If you resist -- even if you are, in fact, fully justified in resisting, since the state's agents should never have approached you in the first place -- then you are the one who makes the police take stronger measures. You pushed your way to the head of the line to ask a question no one else would ask -- the question that everyone should be asking all the time, every day -- and you saw nothing in your behavior that merited being arrested. Perhaps you might have deserved a warning from the college administration, and even a notation in your student record. But arrest? Why, in God's name? So you resisted. Therefore, said many progressives and conservatives, Andrew Meyer "deserved" what he got. He "asked for it."

Such people are ready for the yoke. They will put the chains on themselves. Many of them already have, and now they can't wait to put the chains on everyone else, especially on the "troublemakers." In the wake of another significant terrorist attack or two here in the U.S., plentiful chains will not be long in coming. But more about all that in the continuation of the "Final Descent" series.

To return to the law: this unquestioning reverence for "the law" represents a significant failure of understanding and analysis, and an appalling ignorance of history. We saw this in the midst of the sickening racism that was revealed in the recent controversies about immigration, and in the widespread condemnation of "illegal immigrants." They're "illegal"! That is bad. It's, like, an axiom. Is it?

On this general point, in "The Triumph of Racism" while analyzing an especially repugnant example of racist condescension from a nominal liberal, Eric Alterman, I wrote:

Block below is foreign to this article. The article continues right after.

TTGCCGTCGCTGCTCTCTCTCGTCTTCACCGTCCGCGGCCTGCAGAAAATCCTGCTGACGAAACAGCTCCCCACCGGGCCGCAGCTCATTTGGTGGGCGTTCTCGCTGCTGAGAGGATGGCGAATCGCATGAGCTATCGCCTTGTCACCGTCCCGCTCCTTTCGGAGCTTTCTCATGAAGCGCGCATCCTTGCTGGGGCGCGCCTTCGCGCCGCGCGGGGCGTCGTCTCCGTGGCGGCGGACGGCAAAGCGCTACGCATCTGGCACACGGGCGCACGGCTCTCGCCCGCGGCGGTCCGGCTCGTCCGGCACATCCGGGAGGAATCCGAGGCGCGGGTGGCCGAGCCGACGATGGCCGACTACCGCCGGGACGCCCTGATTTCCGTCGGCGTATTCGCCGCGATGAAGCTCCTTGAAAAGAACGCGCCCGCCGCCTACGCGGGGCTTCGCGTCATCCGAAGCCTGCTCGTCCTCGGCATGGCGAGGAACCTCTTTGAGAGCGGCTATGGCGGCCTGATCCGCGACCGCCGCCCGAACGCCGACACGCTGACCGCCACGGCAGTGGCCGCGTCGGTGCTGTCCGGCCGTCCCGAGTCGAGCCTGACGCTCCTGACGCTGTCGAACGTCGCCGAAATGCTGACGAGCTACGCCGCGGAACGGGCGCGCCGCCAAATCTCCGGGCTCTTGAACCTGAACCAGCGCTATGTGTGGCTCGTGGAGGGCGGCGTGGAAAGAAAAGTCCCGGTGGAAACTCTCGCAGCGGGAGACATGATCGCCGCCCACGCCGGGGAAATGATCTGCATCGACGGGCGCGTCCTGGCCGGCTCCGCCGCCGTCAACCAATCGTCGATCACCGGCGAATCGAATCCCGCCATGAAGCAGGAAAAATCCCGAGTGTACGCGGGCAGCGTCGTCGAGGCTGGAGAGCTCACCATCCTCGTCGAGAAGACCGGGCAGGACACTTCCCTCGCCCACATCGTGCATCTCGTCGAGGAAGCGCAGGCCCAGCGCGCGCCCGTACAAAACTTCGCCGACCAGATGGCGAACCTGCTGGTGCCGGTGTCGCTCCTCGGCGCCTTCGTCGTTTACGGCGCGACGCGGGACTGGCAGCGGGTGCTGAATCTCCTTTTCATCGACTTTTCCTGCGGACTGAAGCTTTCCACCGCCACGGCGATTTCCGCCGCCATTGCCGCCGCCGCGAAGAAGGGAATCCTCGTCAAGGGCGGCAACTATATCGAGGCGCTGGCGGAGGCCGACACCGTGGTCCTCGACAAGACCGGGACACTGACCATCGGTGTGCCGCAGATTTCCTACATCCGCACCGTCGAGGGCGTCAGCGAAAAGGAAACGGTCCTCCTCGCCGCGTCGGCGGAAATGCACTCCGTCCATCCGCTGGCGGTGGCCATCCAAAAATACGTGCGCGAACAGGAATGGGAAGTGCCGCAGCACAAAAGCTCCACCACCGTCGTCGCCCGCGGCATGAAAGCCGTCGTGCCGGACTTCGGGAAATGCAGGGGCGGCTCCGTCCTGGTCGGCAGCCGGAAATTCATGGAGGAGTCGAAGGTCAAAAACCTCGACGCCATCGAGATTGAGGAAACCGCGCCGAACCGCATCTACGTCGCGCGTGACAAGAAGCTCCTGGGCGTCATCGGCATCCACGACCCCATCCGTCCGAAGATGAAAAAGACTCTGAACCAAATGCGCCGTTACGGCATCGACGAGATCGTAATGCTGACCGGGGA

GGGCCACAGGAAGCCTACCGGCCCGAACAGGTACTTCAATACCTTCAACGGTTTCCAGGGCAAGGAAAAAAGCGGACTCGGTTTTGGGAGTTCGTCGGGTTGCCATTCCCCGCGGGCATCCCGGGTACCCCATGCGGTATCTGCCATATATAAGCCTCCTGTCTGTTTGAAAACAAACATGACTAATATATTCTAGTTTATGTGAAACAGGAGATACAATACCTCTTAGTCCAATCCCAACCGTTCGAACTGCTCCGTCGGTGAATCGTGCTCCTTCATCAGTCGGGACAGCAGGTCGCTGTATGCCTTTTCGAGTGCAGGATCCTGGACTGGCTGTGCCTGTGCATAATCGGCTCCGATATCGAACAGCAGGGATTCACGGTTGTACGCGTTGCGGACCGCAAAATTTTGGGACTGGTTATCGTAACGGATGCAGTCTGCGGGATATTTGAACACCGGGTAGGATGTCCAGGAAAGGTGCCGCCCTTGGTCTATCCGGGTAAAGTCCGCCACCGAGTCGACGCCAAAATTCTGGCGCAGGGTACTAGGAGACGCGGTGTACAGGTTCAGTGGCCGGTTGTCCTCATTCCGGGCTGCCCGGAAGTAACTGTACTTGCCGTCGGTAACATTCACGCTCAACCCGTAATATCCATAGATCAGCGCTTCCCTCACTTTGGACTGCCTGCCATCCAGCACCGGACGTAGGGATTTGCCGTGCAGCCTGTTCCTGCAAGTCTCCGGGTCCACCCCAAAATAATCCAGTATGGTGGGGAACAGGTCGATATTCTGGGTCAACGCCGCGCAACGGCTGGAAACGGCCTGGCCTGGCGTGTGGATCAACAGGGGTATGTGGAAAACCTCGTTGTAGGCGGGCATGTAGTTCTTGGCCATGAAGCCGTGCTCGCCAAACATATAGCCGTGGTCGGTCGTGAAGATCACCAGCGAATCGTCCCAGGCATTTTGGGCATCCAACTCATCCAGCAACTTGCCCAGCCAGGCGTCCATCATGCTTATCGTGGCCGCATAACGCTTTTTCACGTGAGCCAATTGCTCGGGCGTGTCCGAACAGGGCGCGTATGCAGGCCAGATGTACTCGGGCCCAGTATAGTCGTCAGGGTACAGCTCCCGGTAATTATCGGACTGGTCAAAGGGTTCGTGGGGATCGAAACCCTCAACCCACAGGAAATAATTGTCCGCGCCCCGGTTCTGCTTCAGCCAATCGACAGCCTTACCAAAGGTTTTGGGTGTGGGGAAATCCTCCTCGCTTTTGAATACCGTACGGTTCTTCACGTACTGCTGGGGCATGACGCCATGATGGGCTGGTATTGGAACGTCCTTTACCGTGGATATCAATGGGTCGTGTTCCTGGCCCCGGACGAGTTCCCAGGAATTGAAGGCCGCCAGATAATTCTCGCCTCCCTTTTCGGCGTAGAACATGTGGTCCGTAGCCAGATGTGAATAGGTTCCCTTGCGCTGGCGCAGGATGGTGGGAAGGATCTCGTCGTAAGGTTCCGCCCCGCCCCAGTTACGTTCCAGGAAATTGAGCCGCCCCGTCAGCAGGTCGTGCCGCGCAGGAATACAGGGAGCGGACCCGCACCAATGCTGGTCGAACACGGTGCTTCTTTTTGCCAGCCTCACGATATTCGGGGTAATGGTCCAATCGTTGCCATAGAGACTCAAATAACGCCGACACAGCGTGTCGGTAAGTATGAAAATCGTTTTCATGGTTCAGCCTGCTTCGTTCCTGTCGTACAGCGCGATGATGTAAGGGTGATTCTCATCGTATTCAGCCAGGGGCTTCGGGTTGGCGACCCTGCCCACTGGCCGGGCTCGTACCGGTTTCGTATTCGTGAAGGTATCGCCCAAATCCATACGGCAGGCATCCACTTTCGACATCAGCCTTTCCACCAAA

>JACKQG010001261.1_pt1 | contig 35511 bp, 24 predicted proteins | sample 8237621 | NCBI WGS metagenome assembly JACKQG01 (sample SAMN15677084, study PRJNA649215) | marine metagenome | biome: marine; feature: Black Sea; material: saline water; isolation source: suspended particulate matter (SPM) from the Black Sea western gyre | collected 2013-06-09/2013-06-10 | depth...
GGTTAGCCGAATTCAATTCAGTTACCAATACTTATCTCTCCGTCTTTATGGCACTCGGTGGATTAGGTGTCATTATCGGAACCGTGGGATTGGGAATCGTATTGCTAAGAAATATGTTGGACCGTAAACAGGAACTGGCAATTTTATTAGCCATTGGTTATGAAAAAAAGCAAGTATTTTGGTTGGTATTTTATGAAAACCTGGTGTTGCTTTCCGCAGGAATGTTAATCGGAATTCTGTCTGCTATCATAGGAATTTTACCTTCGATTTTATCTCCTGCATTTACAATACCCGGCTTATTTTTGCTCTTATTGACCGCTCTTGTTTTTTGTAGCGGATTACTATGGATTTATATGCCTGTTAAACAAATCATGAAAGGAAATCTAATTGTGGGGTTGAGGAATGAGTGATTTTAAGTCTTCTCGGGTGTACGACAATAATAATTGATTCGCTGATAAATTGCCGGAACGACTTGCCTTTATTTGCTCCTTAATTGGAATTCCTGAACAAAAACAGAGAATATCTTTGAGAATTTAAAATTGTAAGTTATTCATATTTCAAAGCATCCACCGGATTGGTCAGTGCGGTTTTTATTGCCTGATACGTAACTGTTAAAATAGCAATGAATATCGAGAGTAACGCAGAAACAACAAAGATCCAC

Alterman echoes all the mindless, contentless screams of the racist conservatives who railed against this bill: "But they're illegal immigrants! They broke the law, our law!" Neither Alterman nor the conservatives choose to acknowledge, let alone address, how those laws are written, whose interests they serve, or how arbitrarily they are enforced. Not for Alterman or for the conservatives, any recognition of one of the most fundamental of human rights, the right to move, which [Sheldon] Richman mentions in his column but almost no one else does. They shout, "The law! The law!," like any barbarian, not even beginning to understand that is only the first step of the inquiry, not anywhere near the last.


[Liberals like Alterman] still believe, like not very bright children who believe in Santa Claus past the age of six or seven, that calling something "government" or appealing to "a society of laws" purifies it of self-interest and corrupted and corruptible motives and concerns. They seem to be incapable of understanding that, from the first historic forms of the State, the State has always formed and will always form alliances with certain individuals and segments of society -- to which the government bureaucrats will provide favors and special dispensations, and to the severe disadvantage of those individuals and groups that are not so favored. I will return to this issue and many related ones in my upcoming series on tribalism in politics; for now, I note that our contemporary tribalists believe, without any history or evidence whatsoever to support the claim, that if only members of their tribe were in charge, they would act in saintly and disinterested ways, and they would be uniformly non-venal, non-self-seeking, and non-human. Good luck with that. It has never happened and it never will, barring a fundamental transformation of what it means to be human.